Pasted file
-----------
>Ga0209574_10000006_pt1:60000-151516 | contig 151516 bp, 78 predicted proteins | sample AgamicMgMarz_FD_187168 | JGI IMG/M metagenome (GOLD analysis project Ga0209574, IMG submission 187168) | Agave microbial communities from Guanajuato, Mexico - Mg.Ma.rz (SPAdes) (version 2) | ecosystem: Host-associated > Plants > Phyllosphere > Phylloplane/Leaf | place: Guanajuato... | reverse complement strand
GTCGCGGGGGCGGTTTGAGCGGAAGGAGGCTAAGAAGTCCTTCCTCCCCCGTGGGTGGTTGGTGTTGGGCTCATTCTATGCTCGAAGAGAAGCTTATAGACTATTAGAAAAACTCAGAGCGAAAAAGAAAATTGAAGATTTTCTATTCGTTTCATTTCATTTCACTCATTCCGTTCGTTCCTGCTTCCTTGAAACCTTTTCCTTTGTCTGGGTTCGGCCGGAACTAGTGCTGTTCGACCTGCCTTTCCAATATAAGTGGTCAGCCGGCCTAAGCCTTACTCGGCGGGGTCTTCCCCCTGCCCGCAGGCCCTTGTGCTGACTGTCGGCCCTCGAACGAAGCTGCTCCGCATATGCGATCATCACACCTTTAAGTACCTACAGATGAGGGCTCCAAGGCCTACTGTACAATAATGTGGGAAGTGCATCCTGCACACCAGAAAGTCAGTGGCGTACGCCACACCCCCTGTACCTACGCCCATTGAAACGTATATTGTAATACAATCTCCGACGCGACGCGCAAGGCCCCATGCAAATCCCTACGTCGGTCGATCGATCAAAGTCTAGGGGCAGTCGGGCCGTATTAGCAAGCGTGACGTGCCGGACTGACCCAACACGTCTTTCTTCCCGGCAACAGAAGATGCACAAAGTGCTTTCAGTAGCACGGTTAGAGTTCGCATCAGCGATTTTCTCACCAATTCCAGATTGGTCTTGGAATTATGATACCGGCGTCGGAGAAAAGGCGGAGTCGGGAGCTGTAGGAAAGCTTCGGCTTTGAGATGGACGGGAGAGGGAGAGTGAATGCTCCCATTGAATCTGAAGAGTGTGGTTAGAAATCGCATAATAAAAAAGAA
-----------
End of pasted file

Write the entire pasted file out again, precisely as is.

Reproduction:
>Ga0209574_10000006_pt1:60000-151516 | contig 151516 bp, 78 predicted proteins | sample AgamicMgMarz_FD_187168 | JGI IMG/M metagenome (GOLD analysis project Ga0209574, IMG submission 187168) | Agave microbial communities from Guanajuato, Mexico - Mg.Ma.rz (SPAdes) (version 2) | ecosystem: Host-associated > Plants > Phyllosphere > Phylloplane/Leaf | place: Guanajuato... | reverse complement strand
GTCGCGGGGGCGGTTTGAGCGGAAGGAGGCTAAGAAGTCCTTCCTCCCCCGTGGGTGGTTGGTGTTGGGCTCATTCTATGCTCGAAGAGAAGCTTATAGACTATTAGAAAAACTCAGAGCGAAAAAGAAAATTGAAGATTTTCTATTCGTTTCATTTCATTTCACTCATTCCGTTCGTTCCTGCTTCCTTGAAACCTTTTCCTTTGTCTGGGTTCGGCCGGAACTAGTGCTGTTCGACCTGCCTTTCCAATATAAGTGGTCAGCCGGCCTAAGCCTTACTCGGCGGGGTCTTCCCCCTGCCCGCAGGCCCTTGTGCTGACTGTCGGCCCTCGAACGAAGCTGCTCCGCATATGCGATCATCACACCTTTAAGTACCTACAGATGAGGGCTCCAAGGCCTACTGTACAATAATGTGGGAAGTGCATCCTGCACACCAGAAAGTCAGTGGCGTACGCCACACCCCCTGTACCTACGCCCATTGAAACGTATATTGTAATACAATCTCCGACGCGACGCGCAAGGCCCCATGCAAATCCCTACGTCGGTCGATCGATCAAAGTCTAGGGGCAGTCGGGCCGTATTAGCAAGCGTGACGTGCCGGACTGACCCAACACGTCTTTCTTCCCGGCAACAGAAGATGCACAAAGTGCTTTCAGTAGCACGGTTAGAGTTCGCATCAGCGATTTTCTCACCAATTCCAGATTGGTCTTGGAATTATGATACCGGCGTCGGAGAAAAGGCGGAGTCGGGAGCTGTAGGAAAGCTTCGGCTTTGAGATGGACGGGAGAGGGAGAGTGAATGCTCCCATTGAATCTGAAGAGTGTGGTTAGAAATCGCATAATAAAAAAGAA